These are the basics – now let’s look at some specific things you can do to improve the quality of your dubstep productions.

1. Don’t neglect the beats
Dubstep beats are almost always lazily syncopated. The snares and other hits generally occur slightly later than you’d expect in other breakbeat-driven genres, which often gives them a broken beat and almost disjointed vibe, acting as the perfect contrast to the faster basslines. Try nudging them manually or using channel delay.

2. Pitch your drums down
Dubstep often uses slightly distorted and degraded sounds, and one of the best ways to give drums an edgy quality is to simply pitch them down. You’ll be at an advantage if you use a drum sampler such as NI’s Battery, as pitching drum samples down requires shifting start points and tightening envelopes to ensure that they stay punchy.

“Part of the charm and character of dubstep is that it’s not the most polished or overly processed sound, which means that it’s ideal for those on a budget.”

3. Hit some black keys
The key to creating authentic musical parts is to focus on the darker side of music theory! Minor key and diminished chords are the order of the day. But if you’re not classically trained, there’s another simple rule of thumb – black keys make everything sound a little darker, so try to include them in all of your chords and riffs.

4. Stretch and shift
You can add some additional grime to your percussive loops by recording a section, timestretching it and/or pitchshifting it (Ableton Live is a great tool for this, but make sure you deliberately use lower quality settings) and then resampling, ReCycling and re-importing them all into your track.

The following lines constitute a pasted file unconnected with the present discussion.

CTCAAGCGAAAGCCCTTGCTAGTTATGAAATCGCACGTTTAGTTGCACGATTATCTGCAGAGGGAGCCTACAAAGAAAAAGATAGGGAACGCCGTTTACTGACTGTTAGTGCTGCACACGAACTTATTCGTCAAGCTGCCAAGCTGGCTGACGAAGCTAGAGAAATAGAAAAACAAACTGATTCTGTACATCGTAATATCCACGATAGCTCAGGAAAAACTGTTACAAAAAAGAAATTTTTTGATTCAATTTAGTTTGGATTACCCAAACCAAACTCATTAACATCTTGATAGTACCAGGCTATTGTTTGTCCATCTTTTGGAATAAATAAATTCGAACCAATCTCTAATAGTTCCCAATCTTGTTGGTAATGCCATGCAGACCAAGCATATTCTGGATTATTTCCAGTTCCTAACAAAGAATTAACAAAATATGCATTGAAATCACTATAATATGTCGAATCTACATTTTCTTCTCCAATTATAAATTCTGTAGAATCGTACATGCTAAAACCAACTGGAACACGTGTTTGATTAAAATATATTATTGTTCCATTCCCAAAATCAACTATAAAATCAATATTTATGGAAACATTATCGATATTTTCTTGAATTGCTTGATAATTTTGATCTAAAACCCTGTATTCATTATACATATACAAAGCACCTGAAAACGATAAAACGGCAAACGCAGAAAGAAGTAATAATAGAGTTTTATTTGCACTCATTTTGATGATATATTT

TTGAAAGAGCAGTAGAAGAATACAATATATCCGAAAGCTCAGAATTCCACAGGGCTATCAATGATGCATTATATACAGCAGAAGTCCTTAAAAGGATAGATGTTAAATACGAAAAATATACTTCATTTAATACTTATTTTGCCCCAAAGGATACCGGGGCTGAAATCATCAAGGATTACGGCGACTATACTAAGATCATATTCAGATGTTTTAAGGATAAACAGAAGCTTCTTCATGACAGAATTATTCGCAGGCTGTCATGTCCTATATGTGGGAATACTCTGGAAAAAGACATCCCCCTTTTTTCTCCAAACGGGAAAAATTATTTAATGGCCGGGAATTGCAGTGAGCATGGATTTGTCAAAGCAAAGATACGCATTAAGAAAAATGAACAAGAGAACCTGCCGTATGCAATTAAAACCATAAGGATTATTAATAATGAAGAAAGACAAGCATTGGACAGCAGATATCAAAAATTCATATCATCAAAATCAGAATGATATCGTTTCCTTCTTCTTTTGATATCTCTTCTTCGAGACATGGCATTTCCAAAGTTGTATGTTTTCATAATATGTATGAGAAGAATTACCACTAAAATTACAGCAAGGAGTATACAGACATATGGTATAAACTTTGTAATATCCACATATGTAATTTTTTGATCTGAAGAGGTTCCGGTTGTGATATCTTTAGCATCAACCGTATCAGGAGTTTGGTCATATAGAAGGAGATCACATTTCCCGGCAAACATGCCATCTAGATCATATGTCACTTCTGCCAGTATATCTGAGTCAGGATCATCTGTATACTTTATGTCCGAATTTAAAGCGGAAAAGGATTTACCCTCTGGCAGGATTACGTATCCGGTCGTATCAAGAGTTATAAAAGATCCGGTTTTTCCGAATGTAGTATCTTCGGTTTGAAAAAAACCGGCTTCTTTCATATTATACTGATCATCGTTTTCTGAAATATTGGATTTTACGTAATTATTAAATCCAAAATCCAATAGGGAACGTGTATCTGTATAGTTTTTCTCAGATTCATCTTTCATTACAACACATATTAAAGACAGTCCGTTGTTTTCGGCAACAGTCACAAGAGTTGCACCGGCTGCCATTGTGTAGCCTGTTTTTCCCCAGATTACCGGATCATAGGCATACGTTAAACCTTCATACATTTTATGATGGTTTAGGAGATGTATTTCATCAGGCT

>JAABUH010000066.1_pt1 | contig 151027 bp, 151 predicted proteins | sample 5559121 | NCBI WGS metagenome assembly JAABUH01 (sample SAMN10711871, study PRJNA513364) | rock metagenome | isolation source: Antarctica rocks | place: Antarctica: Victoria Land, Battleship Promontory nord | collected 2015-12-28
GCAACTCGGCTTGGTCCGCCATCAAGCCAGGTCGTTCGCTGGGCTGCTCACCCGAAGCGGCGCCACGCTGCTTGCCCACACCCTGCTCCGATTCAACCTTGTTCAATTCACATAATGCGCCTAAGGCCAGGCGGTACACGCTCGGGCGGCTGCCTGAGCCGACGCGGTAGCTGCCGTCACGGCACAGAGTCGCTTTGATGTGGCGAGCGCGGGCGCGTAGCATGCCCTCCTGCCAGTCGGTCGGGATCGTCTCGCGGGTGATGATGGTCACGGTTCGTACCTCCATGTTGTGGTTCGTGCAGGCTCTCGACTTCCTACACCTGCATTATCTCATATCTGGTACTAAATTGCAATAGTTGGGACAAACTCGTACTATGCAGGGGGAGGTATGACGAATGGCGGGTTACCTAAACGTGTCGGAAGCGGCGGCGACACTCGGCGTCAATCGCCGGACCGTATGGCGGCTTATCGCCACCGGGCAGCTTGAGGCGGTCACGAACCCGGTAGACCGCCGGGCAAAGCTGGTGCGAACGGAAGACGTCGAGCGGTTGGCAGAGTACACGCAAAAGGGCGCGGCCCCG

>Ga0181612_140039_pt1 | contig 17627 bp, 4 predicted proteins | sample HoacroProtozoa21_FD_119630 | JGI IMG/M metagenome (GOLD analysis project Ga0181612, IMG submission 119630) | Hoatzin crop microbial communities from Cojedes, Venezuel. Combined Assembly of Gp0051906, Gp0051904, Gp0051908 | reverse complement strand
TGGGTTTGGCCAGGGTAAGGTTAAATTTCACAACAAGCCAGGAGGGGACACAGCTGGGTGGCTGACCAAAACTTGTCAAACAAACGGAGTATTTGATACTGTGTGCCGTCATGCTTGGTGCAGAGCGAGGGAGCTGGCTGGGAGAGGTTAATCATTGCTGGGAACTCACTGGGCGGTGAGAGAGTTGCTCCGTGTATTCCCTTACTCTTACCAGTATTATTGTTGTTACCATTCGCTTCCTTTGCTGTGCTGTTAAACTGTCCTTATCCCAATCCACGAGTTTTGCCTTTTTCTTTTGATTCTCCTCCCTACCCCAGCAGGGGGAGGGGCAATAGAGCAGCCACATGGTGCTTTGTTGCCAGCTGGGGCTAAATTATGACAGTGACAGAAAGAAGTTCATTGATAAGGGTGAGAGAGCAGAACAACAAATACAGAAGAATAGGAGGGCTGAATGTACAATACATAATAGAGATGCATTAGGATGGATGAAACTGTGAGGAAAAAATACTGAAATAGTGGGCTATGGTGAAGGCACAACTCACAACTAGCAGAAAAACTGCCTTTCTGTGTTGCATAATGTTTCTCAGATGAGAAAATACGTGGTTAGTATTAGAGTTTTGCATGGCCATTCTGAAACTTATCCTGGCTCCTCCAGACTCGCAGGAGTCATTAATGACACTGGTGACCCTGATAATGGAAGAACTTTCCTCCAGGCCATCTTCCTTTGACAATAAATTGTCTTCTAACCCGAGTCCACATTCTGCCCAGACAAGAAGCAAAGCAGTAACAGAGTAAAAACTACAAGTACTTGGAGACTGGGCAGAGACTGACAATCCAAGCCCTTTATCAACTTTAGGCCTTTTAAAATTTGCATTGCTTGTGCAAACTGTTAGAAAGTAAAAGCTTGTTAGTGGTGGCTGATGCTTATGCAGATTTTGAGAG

5. Slow things down
You can use the legato function on your ReCycled basslines to ensure they slide convincingly, but this only works if the slices are long enough. It’s often useful to timestretch any bass or musical loops so that they’re a couple of BPM slower than your basic tempo before ReCycling, so that the slices overlap when played back faster.

6. Progressive basslines
UK bass-driven styles are notoriously fond of basslines that progress over an octave. This can be played out slowly over bars, played consistently quickly, or simply used as a flourish at the end of each four- or eight-bar section, but it’s a surefire way to make sure even an aspiring urban novice can inject some authenticity into their tracks.

7. Wave editor
Anything that grunges up samples is useful in dubstep, and one of the best ways to do this is to use your wave editor (whether in your DAW or a separate program) to reduce sample rates and bit rates, thus reducing the audio quality. Just keep in mind that this can have an effect on a sound’s attack, so you might need to edit the sample too.